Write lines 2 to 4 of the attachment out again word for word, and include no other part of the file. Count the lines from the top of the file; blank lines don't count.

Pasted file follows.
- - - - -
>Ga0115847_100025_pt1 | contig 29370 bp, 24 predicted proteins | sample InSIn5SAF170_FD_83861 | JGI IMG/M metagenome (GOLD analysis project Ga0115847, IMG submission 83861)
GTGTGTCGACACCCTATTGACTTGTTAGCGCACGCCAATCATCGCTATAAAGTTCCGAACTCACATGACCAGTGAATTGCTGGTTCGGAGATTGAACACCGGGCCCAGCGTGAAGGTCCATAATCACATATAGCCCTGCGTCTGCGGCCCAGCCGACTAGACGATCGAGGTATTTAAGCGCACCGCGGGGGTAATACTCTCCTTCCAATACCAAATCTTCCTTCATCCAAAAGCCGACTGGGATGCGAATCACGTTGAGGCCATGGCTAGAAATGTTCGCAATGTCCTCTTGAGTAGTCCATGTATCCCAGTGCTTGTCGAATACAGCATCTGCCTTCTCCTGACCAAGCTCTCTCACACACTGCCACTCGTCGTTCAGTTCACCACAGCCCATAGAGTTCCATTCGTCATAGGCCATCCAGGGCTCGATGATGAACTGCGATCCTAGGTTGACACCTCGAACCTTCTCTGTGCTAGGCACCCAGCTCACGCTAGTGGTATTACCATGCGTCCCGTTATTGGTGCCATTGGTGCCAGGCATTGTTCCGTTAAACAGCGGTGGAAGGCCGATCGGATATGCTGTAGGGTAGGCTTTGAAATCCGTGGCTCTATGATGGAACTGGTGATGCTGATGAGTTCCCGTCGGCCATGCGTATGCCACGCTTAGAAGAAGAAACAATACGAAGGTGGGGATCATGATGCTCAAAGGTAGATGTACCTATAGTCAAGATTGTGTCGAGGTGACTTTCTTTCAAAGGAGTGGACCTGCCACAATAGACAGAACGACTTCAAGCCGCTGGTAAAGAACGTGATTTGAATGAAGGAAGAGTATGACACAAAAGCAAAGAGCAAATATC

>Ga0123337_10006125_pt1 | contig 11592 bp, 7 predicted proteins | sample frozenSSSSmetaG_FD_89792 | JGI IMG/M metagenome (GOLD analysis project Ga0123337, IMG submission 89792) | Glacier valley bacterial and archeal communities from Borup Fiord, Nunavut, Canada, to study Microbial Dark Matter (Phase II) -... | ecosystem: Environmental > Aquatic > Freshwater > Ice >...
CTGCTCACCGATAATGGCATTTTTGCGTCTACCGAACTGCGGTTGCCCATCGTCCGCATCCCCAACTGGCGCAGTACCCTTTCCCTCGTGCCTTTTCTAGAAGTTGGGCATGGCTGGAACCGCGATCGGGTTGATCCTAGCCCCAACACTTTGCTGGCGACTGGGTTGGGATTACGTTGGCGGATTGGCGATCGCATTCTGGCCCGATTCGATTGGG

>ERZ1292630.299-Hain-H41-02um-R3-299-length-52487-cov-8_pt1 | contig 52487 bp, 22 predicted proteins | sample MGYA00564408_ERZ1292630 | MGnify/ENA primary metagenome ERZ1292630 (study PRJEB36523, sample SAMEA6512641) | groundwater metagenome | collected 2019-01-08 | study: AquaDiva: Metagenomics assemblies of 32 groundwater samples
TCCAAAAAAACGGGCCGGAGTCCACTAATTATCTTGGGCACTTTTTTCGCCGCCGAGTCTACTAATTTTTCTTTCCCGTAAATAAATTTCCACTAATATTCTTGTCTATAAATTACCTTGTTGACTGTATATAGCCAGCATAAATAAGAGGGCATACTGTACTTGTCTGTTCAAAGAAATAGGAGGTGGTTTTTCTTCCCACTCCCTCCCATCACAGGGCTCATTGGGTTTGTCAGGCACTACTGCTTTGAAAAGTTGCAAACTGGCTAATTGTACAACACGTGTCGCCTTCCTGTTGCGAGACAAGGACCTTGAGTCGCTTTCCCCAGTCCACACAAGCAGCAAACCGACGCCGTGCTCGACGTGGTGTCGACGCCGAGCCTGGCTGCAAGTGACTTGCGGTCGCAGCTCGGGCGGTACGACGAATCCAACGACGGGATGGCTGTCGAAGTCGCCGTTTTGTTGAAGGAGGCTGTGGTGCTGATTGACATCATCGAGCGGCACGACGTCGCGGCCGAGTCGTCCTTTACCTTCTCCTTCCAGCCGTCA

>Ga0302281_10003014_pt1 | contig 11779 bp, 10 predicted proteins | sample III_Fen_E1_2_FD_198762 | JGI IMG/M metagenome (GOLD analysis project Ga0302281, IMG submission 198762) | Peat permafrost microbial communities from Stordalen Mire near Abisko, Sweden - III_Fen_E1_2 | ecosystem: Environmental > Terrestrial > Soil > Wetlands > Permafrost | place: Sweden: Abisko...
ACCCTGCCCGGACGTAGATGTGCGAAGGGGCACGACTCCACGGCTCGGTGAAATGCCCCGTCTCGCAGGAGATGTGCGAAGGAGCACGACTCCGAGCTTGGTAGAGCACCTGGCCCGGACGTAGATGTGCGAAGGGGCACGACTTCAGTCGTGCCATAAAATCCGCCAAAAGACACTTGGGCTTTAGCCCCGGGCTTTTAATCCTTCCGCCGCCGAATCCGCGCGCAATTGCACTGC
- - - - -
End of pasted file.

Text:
GTGTGTCGACACCCTATTGACTTGTTAGCGCACGCCAATCATCGCTATAAAGTTCCGAACTCACATGACCAGTGAATTGCTGGTTCGGAGATTGAACACCGGGCCCAGCGTGAAGGTCCATAATCACATATAGCCCTGCGTCTGCGGCCCAGCCGACTAGACGATCGAGGTATTTAAGCGCACCGCGGGGGTAATACTCTCCTTCCAATACCAAATCTTCCTTCATCCAAAAGCCGACTGGGATGCGAATCACGTTGAGGCCATGGCTAGAAATGTTCGCAATGTCCTCTTGAGTAGTCCATGTATCCCAGTGCTTGTCGAATACAGCATCTGCCTTCTCCTGACCAAGCTCTCTCACACACTGCCACTCGTCGTTCAGTTCACCACAGCCCATAGAGTTCCATTCGTCATAGGCCATCCAGGGCTCGATGATGAACTGCGATCCTAGGTTGACACCTCGAACCTTCTCTGTGCTAGGCACCCAGCTCACGCTAGTGGTATTACCATGCGTCCCGTTATTGGTGCCATTGGTGCCAGGCATTGTTCCGTTAAACAGCGGTGGAAGGCCGATCGGATATGCTGTAGGGTAGGCTTTGAAATCCGTGGCTCTATGATGGAACTGGTGATGCTGATGAGTTCCCGTCGGCCATGCGTATGCCACGCTTAGAAGAAGAAACAATACGAAGGTGGGGATCATGATGCTCAAAGGTAGATGTACCTATAGTCAAGATTGTGTCGAGGTGACTTTCTTTCAAAGGAGTGGACCTGCCACAATAGACAGAACGACTTCAAGCCGCTGGTAAAGAACGTGATTTGAATGAAGGAAGAGTATGACACAAAAGCAAAGAGCAAATATC

>Ga0123337_10006125_pt1 | contig 11592 bp, 7 predicted proteins | sample frozenSSSSmetaG_FD_89792 | JGI IMG/M metagenome (GOLD analysis project Ga0123337, IMG submission 89792) | Glacier valley bacterial and archeal communities from Borup Fiord, Nunavut, Canada, to study Microbial Dark Matter (Phase II) -... | ecosystem: Environmental > Aquatic > Freshwater > Ice >...
CTGCTCACCGATAATGGCATTTTTGCGTCTACCGAACTGCGGTTGCCCATCGTCCGCATCCCCAACTGGCGCAGTACCCTTTCCCTCGTGCCTTTTCTAGAAGTTGGGCATGGCTGGAACCGCGATCGGGTTGATCCTAGCCCCAACACTTTGCTGGCGACTGGGTTGGGATTACGTTGGCGGATTGGCGATCGCATTCTGGCCCGATTCGATTGGG